Vera’s novels range over the full modern history of Zimbabwe, variously touching on all of the important eras, from the first Chimurenga (roughly glossed as <righteous conflict> or <revolutionary struggle>; 1894-1897) against white imperialists, through the resource plunder of Zimbabwe while a colony, into the difficulties of the Second Chimurenga (1966-1979) against the Rhodesians, and into the turn of the 21st century. Her novels are wrenching, and disorienting, and stand out in a field of literature that has been, and still largely is, dominated by social realist novels in the Chinua Achebe tradition.

Vera’s novels are wrenching and disorienting, replete with ruefully casual violence, and dwelling uncomfortably on trauma.  In December of 2016, I travelled to the Harry Ransom Center Archive at the University of Texas-Austin, a famous collection of very important literary manuscripts, with heavy concentrations on 20th-centry British and African literature. They have a larger and more complete collection of Doris Lessing’s correspondence and manuscripts than found anywhere else. And buried amongst the papers of the African literature scholar Charles Larson is a small cache of papers of Yvonne Vera’s –letters and emails, copies of essays and articles, handwritten notes, and Terence Ranger’s eulogy for her. Most remarkably, though, when Vera died in 2005, she left behind a nearly-complete manuscript, now archived amongst Larson’s papers at UT, named Obedience. This novel begins with the uncovering – and plunder – of the stone birds at Great Zimbabwe, a kind of ground zero for colonialist appropriation of ersatz-“primitive” cultures that characterized the “cultural labor” of colonialism.

Archives can – in their best moments – yield precisely such gems: unfinished work, notes for projects that were never realized, casual insights into literature’s composition. Although Larson wanted very much to publish the novel – and corresponded with her husband about her planned revisions – and Sarah Kastner worked with the manuscript for her MA thesis, “Writing Against Possession: Archiving Yvonne Vera, and the Obedience Manuscript,” the text is still not available outside of archives. It remains, therefore, a tantalizing promise of what could have been, as well as a novel in situ, waiting for its hopefully-eventual publication.

Although Vera passed in 2005, her mother still lives in Bulawayo, and it seems that she has taken up the banner of her late daughter. She has compiled a biography of Vera – the only one, I believe – and also become a writer in her own right. I hope to meet her, to let her know how important and impactful Vera’s work has been, is, will be – that she has been and will be celebrated as one of the most important and idiosyncratic voices in all of African literature. I don’t doubt her mother knows this, of course, in the way that mothers do.

I’ve always loved literature, and by extension, those writers who have poured their blood and sweat into these texts that give me life, but I’ve always been sceptical of the Romantic notion of the isolated, tortured, god-appointed ‘genius.’ It’s a holdover from less egalitarian times, this idea that some people are uniquely imbued with otherworldly powers of expression that render them godlike among men. My investment in materialist philosophy inclines me to want to believe that people are made, shaped, formed; they push and are pushed; they stretch and snap back; and around all of us swirls a dense cloud of ideologies about the world that allow us to understand ourselves as ourselves, and the world as the world – and that that fact means that we all inhabit different registers of experience in and of the world. Short-hand: poststructuralist materialist Marxist.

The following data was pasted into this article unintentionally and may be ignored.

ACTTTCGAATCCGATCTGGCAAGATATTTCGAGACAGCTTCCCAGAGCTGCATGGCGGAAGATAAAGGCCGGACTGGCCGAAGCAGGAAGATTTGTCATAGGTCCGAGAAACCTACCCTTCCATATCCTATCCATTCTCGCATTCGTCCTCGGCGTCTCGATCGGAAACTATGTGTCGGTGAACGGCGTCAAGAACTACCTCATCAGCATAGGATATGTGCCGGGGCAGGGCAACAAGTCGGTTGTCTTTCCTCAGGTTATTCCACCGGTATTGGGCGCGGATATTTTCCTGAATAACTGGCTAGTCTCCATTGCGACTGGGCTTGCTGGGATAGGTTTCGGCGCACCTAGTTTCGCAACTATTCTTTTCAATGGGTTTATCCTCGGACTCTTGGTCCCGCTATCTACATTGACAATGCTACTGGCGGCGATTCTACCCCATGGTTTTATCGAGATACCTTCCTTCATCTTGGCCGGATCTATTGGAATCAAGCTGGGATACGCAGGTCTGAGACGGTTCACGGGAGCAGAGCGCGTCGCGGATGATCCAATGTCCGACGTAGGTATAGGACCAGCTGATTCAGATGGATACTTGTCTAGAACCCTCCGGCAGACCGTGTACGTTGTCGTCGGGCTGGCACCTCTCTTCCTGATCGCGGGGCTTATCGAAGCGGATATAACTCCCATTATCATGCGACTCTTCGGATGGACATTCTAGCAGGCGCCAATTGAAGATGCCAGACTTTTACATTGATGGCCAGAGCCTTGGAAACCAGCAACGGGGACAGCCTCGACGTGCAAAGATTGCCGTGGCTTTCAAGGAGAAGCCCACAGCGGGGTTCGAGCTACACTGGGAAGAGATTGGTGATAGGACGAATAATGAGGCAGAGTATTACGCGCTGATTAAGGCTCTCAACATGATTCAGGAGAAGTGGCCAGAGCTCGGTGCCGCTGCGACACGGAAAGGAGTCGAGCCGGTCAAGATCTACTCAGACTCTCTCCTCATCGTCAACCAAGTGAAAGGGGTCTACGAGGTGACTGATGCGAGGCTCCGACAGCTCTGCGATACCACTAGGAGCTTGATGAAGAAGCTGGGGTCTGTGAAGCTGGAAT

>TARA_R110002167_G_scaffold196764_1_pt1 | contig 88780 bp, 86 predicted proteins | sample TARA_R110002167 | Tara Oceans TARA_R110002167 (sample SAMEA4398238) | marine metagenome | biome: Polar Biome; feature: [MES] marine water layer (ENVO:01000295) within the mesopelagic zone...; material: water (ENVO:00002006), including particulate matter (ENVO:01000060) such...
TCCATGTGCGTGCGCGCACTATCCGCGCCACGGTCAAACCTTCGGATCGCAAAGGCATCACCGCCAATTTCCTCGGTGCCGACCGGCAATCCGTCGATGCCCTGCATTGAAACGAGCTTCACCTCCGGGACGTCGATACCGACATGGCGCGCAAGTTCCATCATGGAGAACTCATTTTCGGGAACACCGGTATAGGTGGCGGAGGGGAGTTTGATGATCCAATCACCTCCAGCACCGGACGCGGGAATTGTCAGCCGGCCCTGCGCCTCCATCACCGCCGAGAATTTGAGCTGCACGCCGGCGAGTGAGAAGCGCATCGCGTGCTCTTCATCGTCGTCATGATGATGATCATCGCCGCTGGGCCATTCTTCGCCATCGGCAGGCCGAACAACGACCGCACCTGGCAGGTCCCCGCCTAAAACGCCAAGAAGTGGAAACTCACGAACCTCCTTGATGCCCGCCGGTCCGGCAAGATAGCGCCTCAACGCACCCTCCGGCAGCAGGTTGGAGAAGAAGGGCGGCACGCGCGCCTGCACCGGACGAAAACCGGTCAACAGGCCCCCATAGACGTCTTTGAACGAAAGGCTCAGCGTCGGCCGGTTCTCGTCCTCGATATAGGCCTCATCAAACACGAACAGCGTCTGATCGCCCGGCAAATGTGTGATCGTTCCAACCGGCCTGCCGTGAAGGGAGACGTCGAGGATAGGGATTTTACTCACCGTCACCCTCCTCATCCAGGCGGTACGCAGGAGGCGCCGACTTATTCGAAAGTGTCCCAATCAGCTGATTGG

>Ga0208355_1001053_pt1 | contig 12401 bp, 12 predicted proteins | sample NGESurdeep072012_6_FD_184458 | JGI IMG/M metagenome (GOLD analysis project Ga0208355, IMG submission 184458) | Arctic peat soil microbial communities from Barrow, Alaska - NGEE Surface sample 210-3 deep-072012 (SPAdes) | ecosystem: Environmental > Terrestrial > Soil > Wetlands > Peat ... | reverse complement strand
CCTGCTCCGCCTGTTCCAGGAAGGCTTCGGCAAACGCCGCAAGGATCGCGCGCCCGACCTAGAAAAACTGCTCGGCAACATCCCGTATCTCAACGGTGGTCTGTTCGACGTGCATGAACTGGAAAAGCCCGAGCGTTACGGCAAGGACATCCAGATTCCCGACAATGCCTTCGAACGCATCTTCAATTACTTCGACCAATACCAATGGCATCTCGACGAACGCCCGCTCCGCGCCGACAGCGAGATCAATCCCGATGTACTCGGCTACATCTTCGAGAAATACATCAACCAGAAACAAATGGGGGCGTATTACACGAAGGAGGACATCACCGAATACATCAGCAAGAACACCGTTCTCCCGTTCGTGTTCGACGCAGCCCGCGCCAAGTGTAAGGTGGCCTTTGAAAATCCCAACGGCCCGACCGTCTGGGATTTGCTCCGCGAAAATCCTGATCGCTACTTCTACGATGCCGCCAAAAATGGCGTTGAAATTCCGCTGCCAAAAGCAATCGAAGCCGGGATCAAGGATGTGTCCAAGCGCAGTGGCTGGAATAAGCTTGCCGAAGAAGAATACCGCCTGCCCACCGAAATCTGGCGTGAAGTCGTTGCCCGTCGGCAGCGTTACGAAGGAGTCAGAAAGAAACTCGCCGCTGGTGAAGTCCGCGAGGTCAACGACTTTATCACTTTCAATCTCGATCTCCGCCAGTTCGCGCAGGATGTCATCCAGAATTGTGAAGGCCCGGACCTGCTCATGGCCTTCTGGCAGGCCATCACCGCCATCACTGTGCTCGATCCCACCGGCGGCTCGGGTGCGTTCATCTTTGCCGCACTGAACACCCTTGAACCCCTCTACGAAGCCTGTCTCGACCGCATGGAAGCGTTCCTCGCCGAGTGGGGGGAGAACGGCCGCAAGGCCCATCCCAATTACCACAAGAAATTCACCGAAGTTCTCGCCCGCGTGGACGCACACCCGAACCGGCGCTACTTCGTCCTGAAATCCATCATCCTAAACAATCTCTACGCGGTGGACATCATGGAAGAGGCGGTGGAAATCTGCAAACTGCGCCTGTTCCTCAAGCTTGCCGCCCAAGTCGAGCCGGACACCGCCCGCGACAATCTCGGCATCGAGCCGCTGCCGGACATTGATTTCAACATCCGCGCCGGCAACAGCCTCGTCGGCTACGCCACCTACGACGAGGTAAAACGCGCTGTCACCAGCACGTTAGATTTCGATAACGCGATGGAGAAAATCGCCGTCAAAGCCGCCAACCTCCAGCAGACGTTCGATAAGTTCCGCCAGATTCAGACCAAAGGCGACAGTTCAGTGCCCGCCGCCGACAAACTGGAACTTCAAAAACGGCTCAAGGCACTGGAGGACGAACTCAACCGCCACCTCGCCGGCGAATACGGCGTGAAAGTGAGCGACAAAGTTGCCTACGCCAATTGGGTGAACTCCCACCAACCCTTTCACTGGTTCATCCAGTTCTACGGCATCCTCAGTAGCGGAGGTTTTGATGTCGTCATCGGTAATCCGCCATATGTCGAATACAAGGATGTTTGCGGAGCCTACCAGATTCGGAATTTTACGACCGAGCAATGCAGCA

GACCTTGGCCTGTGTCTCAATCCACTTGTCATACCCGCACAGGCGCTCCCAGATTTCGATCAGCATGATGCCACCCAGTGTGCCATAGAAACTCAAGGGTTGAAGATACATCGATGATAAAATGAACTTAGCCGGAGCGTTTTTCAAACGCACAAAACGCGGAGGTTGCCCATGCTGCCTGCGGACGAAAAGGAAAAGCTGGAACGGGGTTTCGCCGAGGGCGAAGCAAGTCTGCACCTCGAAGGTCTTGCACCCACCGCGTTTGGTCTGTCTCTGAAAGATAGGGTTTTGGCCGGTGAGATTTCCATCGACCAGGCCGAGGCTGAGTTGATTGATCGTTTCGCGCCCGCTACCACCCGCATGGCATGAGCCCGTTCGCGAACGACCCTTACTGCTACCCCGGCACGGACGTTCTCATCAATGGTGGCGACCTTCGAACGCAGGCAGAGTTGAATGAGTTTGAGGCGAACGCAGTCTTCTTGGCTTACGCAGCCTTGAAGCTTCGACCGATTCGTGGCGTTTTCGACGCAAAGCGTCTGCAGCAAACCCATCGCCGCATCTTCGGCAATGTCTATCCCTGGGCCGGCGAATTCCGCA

Nevertheless, for the same essential reason that people make pilgrimages to the Land of Mickey in order to asymptotically approach the impossible Disney fantasy through hyperconsumerism… I want to be where the writing was. I want to see – want to see them writing, see them writing on – what do you call those? Desks?

I’ve seen Marcel Proust’s recreated bedroom in Paris; the tree under which Lawrence Durrell wrote his Mediterranean travelogues in Northern Cyprus; the towering pine tree that DH Lawrence stared out of the window at in Taos, NM; Hawthorne’s House of Seven Gables; Stein’s and Hemingway’s and Fitzgerald’s and Joyce’s Shakespeare and Company; Larry McMurtry’s Archer City, Texas; Amma Darko’s Agbogbloshie Market in Accra.

When I’m feeling uncharitable to myself, I think: what are you doing? What do you imagine you’ll find? The writing is over; the book is in your hands; the text is what lives, such as anything can be said to ‘live.’ Give up the search, enjoy the book, accept that that time, that place, that moment, that person is gone, and it is precisely the text that remains when nothing else does.

On the other hand, I think – here is a city, Bulawayo, somewhat frozen in time, haunted by its past and uncertain about its future; unupdated since 1980; slowly decaying under the whiplash of the wind, the abrasion of the ruddy dust, the weight of history. Toni Morrison was right, you know, when she described “rememory” in Beloved  – places that have seen life, and history, and violence and death and trauma and pain and love and joy and fear, record these feelings in their bones. And their bones are the width of the streets of Bulawayo, designed to allow a full complement of oxen to effect a U-turn in the middle of the street, and streets which are still used for this effect by hand-me-down double-decker buses shuttling people between the blasted capital and the buffeting winds of Bulawayo. And the bones are those ornate white railings of the National Gallery, chipping paint now that Yvonne is gone. And the bones are the corner public library, whose stock of schlock fiction and time-warped classics impresses. And the bones are in the stout and flaring coalstacks on the edge of the ridge that once intentionally separated the ‘native’ town, Mzilikazi, and the rest of bleached, whitened Bulawayo arraying themselves in the orderly grid, out of plumb with north and south, but arranged on lay-lines of topography and romantic imperial visions. And the bones are in the irrepressible warmth of a people who should, by logic and experience and history, be sceptical of my wondering and wandering eyes, but haven’t. All of these places contain layers of life and lived experience, the residue of our bodies and the signatures of our sacrifices.